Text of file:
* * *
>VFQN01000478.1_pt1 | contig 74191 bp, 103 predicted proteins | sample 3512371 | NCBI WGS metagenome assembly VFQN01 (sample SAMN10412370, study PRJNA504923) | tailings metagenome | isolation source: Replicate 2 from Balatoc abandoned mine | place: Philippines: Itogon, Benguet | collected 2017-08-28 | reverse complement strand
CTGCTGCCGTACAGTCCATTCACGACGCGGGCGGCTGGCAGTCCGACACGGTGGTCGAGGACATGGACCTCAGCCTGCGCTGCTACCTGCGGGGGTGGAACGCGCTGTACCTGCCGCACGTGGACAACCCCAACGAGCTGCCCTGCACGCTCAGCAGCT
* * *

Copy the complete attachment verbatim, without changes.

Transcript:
>VFQN01000478.1_pt1 | contig 74191 bp, 103 predicted proteins | sample 3512371 | NCBI WGS metagenome assembly VFQN01 (sample SAMN10412370, study PRJNA504923) | tailings metagenome | isolation source: Replicate 2 from Balatoc abandoned mine | place: Philippines: Itogon, Benguet | collected 2017-08-28 | reverse complement strand
CTGCTGCCGTACAGTCCATTCACGACGCGGGCGGCTGGCAGTCCGACACGGTGGTCGAGGACATGGACCTCAGCCTGCGCTGCTACCTGCGGGGGTGGAACGCGCTGTACCTGCCGCACGTGGACAACCCCAACGAGCTGCCCTGCACGCTCAGCAGCT